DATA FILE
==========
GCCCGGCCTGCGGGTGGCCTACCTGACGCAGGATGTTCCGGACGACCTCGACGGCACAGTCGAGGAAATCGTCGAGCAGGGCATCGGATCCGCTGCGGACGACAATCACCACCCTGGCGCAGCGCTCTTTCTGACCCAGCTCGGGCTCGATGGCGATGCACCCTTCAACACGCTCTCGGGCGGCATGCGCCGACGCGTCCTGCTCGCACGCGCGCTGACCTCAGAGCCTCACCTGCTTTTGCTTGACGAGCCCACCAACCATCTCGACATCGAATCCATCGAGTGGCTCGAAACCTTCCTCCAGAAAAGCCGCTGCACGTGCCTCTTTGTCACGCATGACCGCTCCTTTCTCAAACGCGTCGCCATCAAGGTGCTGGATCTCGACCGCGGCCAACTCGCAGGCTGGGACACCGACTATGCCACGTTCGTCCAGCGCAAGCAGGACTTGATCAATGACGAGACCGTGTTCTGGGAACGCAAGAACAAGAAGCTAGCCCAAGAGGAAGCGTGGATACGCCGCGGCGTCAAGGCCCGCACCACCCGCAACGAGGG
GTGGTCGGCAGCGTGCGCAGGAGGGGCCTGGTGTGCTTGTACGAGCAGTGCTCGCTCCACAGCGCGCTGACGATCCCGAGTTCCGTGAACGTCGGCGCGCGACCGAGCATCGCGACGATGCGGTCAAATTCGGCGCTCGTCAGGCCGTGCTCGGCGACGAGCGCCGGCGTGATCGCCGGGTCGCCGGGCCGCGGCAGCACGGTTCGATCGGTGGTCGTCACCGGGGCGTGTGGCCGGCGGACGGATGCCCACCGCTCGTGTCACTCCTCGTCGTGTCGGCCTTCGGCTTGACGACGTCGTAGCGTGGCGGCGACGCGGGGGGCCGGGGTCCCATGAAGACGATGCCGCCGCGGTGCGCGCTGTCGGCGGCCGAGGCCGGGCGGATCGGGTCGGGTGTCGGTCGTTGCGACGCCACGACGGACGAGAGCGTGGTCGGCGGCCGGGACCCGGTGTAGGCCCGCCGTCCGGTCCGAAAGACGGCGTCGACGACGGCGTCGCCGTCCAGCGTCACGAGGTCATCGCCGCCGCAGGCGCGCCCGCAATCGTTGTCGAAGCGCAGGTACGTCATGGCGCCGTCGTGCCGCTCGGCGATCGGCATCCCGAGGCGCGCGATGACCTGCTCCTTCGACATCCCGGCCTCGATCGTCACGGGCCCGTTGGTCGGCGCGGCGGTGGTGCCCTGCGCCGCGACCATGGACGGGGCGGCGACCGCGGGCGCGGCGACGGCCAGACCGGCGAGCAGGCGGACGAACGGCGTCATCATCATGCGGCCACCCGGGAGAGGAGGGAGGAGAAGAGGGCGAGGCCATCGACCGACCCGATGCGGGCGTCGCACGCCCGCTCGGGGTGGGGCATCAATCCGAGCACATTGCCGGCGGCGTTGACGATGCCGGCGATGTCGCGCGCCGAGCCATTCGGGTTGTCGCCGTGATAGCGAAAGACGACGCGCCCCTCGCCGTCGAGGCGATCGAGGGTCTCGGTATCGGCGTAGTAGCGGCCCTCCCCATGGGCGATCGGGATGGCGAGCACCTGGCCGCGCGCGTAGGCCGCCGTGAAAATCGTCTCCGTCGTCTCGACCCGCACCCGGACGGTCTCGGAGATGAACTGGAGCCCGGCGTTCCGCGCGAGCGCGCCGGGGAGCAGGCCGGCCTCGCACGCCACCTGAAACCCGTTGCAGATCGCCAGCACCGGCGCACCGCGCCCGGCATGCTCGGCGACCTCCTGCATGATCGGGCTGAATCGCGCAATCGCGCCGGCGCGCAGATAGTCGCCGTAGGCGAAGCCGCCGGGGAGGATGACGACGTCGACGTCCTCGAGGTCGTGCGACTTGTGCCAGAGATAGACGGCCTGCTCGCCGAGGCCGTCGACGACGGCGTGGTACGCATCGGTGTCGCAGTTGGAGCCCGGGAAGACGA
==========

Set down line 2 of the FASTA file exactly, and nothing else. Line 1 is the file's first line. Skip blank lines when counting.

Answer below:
GTGGTCGGCAGCGTGCGCAGGAGGGGCCTGGTGTGCTTGTACGAGCAGTGCTCGCTCCACAGCGCGCTGACGATCCCGAGTTCCGTGAACGTCGGCGCGCGACCGAGCATCGCGACGATGCGGTCAAATTCGGCGCTCGTCAGGCCGTGCTCGGCGACGAGCGCCGGCGTGATCGCCGGGTCGCCGGGCCGCGGCAGCACGGTTCGATCGGTGGTCGTCACCGGGGCGTGTGGCCGGCGGACGGATGCCCACCGCTCGTGTCACTCCTCGTCGTGTCGGCCTTCGGCTTGACGACGTCGTAGCGTGGCGGCGACGCGGGGGGCCGGGGTCCCATGAAGACGATGCCGCCGCGGTGCGCGCTGTCGGCGGCCGAGGCCGGGCGGATCGGGTCGGGTGTCGGTCGTTGCGACGCCACGACGGACGAGAGCGTGGTCGGCGGCCGGGACCCGGTGTAGGCCCGCCGTCCGGTCCGAAAGACGGCGTCGACGACGGCGTCGCCGTCCAGCGTCACGAGGTCATCGCCGCCGCAGGCGCGCCCGCAATCGTTGTCGAAGCGCAGGTACGTCATGGCGCCGTCGTGCCGCTCGGCGATCGGCATCCCGAGGCGCGCGATGACCTGCTCCTTCGACATCCCGGCCTCGATCGTCACGGGCCCGTTGGTCGGCGCGGCGGTGGTGCCCTGCGCCGCGACCATGGACGGGGCGGCGACCGCGGGCGCGGCGACGGCCAGACCGGCGAGCAGGCGGACGAACGGCGTCATCATCATGCGGCCACCCGGGAGAGGAGGGAGGAGAAGAGGGCGAGGCCATCGACCGACCCGATGCGGGCGTCGCACGCCCGCTCGGGGTGGGGCATCAATCCGAGCACATTGCCGGCGGCGTTGACGATGCCGGCGATGTCGCGCGCCGAGCCATTCGGGTTGTCGCCGTGATAGCGAAAGACGACGCGCCCCTCGCCGTCGAGGCGATCGAGGGTCTCGGTATCGGCGTAGTAGCGGCCCTCCCCATGGGCGATCGGGATGGCGAGCACCTGGCCGCGCGCGTAGGCCGCCGTGAAAATCGTCTCCGTCGTCTCGACCCGCACCCGGACGGTCTCGGAGATGAACTGGAGCCCGGCGTTCCGCGCGAGCGCGCCGGGGAGCAGGCCGGCCTCGCACGCCACCTGAAACCCGTTGCAGATCGCCAGCACCGGCGCACCGCGCCCGGCATGCTCGGCGACCTCCTGCATGATCGGGCTGAATCGCGCAATCGCGCCGGCGCGCAGATAGTCGCCGTAGGCGAAGCCGCCGGGGAGGATGACGACGTCGACGTCCTCGAGGTCGTGCGACTTGTGCCAGAGATAGACGGCCTGCTCGCCGAGGCCGTCGACGACGGCGTGGTACGCATCGGTGTCGCAGTTGGAGCCCGGGAAGACGA